In January, hot and bothered from a bad will, I sent Artist in Seine a no longer needed household object. Divesting myself of something was a way to wipe the person and his parsimonious family from my consciousness as well as my house. I sent my object all wrapped in plastic, as is my style , and you can see more about it here on Artist in Seine's blog: http://iuoma-network.ning.com/profiles/blogs/rebecca-guyver-used-trivet?xg_source=activity
Artist in Seine has his own customary style of using ornate and apt bookcovers as a postcard. This postcard weighs a lot. It turns out canes are heavy, cane handles are heavy too! And how he managed to afix them to the book cover and for them to make it over the Channel in tact, I can't explain.
The waves of the front cover are exquisite and the way the canes echo them makes this a special and aesthetic piece of conceptual art! I like that. But what I really like about Dean's reply is the stories we have shared and the way we are communicating visually, and haptically about unreasonableness in a mail art sort of way!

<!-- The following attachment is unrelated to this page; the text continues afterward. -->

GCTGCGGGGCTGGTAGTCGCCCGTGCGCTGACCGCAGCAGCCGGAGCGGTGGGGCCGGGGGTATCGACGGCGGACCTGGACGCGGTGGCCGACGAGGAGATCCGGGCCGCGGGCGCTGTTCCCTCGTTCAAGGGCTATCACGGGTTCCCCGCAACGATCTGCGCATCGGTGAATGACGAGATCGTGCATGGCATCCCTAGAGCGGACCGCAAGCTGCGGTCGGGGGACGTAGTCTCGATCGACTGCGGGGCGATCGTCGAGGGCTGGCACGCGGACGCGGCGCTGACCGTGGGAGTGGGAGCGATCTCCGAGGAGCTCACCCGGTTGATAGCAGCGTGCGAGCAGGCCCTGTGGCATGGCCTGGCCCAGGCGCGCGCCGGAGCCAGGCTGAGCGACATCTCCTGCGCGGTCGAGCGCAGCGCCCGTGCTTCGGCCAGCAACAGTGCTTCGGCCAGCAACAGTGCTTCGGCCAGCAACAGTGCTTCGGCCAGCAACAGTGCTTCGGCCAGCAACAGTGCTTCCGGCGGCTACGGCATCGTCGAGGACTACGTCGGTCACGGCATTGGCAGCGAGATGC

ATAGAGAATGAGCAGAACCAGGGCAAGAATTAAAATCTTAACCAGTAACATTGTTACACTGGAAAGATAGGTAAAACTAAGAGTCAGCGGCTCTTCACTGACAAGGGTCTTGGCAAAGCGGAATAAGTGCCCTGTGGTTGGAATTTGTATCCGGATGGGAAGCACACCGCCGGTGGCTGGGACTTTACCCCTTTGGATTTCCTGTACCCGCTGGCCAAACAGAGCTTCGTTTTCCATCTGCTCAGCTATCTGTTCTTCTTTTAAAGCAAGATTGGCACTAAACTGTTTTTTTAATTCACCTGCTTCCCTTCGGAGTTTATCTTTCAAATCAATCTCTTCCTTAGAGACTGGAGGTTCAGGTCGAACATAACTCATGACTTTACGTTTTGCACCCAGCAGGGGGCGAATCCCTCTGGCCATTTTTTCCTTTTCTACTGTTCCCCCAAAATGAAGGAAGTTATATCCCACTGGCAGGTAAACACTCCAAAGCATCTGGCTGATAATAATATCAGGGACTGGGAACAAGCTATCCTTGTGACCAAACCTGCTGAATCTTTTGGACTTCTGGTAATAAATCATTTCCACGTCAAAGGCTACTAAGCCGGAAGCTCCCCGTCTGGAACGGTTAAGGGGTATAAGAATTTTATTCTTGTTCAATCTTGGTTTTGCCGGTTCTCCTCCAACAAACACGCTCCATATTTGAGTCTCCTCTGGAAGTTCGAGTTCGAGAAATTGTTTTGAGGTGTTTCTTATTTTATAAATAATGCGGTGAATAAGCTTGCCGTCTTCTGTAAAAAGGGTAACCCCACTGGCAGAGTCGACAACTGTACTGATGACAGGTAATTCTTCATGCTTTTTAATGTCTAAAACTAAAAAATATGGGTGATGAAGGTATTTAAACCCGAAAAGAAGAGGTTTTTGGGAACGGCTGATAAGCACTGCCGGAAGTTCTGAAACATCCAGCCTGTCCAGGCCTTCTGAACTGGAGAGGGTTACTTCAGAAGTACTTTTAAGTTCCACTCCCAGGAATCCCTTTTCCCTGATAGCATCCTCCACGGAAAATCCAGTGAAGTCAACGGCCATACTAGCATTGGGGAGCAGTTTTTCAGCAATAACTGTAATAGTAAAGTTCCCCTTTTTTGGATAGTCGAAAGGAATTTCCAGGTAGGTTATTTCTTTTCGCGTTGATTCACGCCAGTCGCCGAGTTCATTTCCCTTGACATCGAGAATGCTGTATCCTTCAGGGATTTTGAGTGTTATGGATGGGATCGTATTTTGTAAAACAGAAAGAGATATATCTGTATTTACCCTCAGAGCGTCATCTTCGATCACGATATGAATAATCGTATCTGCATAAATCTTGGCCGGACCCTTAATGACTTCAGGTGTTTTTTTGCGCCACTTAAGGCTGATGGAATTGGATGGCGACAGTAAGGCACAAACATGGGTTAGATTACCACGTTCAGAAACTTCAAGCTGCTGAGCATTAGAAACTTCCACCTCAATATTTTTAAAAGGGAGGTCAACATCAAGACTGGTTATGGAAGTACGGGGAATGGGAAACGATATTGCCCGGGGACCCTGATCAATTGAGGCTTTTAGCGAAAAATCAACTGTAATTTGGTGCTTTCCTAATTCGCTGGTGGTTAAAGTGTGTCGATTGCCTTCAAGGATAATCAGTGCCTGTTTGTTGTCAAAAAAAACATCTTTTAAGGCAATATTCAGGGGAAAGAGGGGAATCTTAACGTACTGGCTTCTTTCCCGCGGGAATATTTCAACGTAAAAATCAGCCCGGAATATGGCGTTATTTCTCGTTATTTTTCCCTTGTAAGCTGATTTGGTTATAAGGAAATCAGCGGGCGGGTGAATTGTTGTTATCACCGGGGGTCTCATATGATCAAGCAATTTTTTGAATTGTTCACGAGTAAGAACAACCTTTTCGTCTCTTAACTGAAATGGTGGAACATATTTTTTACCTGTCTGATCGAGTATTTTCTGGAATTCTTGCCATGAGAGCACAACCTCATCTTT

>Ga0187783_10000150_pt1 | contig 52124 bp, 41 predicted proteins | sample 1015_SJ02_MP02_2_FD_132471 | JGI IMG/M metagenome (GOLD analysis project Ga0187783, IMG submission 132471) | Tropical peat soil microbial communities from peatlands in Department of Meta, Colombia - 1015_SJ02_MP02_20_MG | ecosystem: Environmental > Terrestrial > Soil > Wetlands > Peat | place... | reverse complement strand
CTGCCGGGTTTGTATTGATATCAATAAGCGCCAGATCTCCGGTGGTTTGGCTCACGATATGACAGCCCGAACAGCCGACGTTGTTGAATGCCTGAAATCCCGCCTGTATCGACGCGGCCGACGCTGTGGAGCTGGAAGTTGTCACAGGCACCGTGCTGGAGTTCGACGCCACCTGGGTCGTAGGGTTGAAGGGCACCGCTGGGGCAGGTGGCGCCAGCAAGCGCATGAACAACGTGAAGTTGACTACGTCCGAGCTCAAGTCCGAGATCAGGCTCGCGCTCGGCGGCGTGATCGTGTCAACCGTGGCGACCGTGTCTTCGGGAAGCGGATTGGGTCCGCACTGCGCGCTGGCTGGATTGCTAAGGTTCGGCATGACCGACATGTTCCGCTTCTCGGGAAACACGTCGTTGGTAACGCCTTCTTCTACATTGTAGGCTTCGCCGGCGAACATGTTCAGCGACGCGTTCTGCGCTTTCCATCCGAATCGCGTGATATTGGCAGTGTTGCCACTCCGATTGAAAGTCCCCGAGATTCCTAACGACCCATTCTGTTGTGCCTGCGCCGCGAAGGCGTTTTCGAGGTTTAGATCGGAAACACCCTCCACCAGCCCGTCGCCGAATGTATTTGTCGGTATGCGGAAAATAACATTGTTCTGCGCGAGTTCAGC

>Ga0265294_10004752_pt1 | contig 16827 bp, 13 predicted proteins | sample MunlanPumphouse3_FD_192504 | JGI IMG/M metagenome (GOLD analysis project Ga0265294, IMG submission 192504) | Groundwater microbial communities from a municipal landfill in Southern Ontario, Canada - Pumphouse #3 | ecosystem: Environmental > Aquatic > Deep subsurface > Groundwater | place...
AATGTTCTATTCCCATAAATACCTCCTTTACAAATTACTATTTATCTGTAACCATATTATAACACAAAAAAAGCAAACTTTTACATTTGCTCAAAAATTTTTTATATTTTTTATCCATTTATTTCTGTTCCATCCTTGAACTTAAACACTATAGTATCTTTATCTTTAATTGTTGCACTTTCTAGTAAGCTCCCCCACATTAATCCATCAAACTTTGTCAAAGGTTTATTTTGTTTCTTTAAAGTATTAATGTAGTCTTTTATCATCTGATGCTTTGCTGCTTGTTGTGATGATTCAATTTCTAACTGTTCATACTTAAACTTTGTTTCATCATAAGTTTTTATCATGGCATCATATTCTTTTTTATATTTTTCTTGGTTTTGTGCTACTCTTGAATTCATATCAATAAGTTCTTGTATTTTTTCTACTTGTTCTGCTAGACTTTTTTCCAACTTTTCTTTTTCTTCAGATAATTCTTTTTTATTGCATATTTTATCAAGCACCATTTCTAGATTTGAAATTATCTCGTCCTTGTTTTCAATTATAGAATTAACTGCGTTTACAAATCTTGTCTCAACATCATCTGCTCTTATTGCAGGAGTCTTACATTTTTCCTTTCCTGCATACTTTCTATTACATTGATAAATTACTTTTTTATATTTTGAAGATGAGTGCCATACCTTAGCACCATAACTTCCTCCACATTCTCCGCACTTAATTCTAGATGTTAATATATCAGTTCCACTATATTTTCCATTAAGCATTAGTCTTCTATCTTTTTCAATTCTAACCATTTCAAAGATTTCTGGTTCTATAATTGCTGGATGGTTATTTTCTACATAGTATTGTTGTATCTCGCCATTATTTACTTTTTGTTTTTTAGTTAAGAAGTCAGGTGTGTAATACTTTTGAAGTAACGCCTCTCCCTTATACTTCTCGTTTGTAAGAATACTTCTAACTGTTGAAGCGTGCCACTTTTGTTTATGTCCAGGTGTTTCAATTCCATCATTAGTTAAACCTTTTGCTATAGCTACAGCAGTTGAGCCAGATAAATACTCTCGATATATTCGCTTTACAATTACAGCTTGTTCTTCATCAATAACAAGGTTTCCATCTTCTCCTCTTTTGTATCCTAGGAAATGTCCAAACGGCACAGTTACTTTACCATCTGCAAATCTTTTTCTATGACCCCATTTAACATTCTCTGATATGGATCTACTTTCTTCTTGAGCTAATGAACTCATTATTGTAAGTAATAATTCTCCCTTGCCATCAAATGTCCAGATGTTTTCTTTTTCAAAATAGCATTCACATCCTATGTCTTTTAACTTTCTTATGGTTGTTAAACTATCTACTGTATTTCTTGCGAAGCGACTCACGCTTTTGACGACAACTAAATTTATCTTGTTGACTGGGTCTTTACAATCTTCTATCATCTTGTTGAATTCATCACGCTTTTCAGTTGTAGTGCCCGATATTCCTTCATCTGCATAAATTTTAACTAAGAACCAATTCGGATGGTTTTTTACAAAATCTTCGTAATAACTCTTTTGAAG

Read Dean's poem!
The only other thing I will say about canes is that I had never heard of caning until I went to Kenya as a Peace Corps volunteer and was expected to use the cane to control my class. Needless to say I didn't and I didn't report anyone to be caned for some of the spurious caneable offences. socks down, unpressed shirt, disagreeing with a superior. Since moving to the UK I have heard stories of people my age WHO WERE CANED, so even if you think Dean's story might be a little far-fetched. It can be like that... and I agree with Dean; the canes are better off glued to a book cover, especially when they make it look so pretty!
The wooden object that I posted to Dean